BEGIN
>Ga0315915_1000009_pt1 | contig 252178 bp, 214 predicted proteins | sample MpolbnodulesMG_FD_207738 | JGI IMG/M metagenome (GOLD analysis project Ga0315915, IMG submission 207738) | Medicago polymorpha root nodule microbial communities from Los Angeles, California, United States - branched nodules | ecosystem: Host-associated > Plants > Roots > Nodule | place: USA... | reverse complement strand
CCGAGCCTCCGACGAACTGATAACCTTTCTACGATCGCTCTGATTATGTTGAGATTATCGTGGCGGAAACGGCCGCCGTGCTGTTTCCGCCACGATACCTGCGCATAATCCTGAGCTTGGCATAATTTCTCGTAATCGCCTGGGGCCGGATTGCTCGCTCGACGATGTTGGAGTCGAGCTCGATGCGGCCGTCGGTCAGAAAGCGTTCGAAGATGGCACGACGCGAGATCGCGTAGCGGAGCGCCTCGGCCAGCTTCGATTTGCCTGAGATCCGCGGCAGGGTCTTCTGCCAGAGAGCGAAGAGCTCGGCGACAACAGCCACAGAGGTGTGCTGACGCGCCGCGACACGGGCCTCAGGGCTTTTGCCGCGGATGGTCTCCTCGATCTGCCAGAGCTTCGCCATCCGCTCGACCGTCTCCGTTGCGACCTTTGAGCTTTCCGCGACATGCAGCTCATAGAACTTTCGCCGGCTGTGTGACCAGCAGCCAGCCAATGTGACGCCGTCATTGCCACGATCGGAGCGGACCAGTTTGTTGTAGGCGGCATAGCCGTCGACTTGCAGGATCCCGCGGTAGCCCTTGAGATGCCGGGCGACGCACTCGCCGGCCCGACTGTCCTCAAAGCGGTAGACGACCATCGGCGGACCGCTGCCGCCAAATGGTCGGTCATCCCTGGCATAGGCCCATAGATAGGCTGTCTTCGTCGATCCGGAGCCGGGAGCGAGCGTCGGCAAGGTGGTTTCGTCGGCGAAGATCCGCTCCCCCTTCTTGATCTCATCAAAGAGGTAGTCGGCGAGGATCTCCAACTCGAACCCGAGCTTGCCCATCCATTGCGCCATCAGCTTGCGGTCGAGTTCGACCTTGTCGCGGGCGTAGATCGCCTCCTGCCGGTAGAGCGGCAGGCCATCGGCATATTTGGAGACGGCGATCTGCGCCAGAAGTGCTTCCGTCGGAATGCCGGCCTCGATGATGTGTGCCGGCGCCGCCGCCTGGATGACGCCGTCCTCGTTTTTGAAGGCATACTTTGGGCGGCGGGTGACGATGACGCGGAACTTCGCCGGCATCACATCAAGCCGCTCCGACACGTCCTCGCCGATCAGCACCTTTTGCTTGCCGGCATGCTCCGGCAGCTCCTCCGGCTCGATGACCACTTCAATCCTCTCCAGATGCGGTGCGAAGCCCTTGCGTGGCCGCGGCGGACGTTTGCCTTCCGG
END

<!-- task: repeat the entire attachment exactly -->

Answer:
>Ga0315915_1000009_pt1 | contig 252178 bp, 214 predicted proteins | sample MpolbnodulesMG_FD_207738 | JGI IMG/M metagenome (GOLD analysis project Ga0315915, IMG submission 207738) | Medicago polymorpha root nodule microbial communities from Los Angeles, California, United States - branched nodules | ecosystem: Host-associated > Plants > Roots > Nodule | place: USA... | reverse complement strand
CCGAGCCTCCGACGAACTGATAACCTTTCTACGATCGCTCTGATTATGTTGAGATTATCGTGGCGGAAACGGCCGCCGTGCTGTTTCCGCCACGATACCTGCGCATAATCCTGAGCTTGGCATAATTTCTCGTAATCGCCTGGGGCCGGATTGCTCGCTCGACGATGTTGGAGTCGAGCTCGATGCGGCCGTCGGTCAGAAAGCGTTCGAAGATGGCACGACGCGAGATCGCGTAGCGGAGCGCCTCGGCCAGCTTCGATTTGCCTGAGATCCGCGGCAGGGTCTTCTGCCAGAGAGCGAAGAGCTCGGCGACAACAGCCACAGAGGTGTGCTGACGCGCCGCGACACGGGCCTCAGGGCTTTTGCCGCGGATGGTCTCCTCGATCTGCCAGAGCTTCGCCATCCGCTCGACCGTCTCCGTTGCGACCTTTGAGCTTTCCGCGACATGCAGCTCATAGAACTTTCGCCGGCTGTGTGACCAGCAGCCAGCCAATGTGACGCCGTCATTGCCACGATCGGAGCGGACCAGTTTGTTGTAGGCGGCATAGCCGTCGACTTGCAGGATCCCGCGGTAGCCCTTGAGATGCCGGGCGACGCACTCGCCGGCCCGACTGTCCTCAAAGCGGTAGACGACCATCGGCGGACCGCTGCCGCCAAATGGTCGGTCATCCCTGGCATAGGCCCATAGATAGGCTGTCTTCGTCGATCCGGAGCCGGGAGCGAGCGTCGGCAAGGTGGTTTCGTCGGCGAAGATCCGCTCCCCCTTCTTGATCTCATCAAAGAGGTAGTCGGCGAGGATCTCCAACTCGAACCCGAGCTTGCCCATCCATTGCGCCATCAGCTTGCGGTCGAGTTCGACCTTGTCGCGGGCGTAGATCGCCTCCTGCCGGTAGAGCGGCAGGCCATCGGCATATTTGGAGACGGCGATCTGCGCCAGAAGTGCTTCCGTCGGAATGCCGGCCTCGATGATGTGTGCCGGCGCCGCCGCCTGGATGACGCCGTCCTCGTTTTTGAAGGCATACTTTGGGCGGCGGGTGACGATGACGCGGAACTTCGCCGGCATCACATCAAGCCGCTCCGACACGTCCTCGCCGATCAGCACCTTTTGCTTGCCGGCATGCTCCGGCAGCTCCTCCGGCTCGATGACCACTTCAATCCTCTCCAGATGCGGTGCGAAGCCCTTGCGTGGCCGCGGCGGACGTTTGCCTTCCGG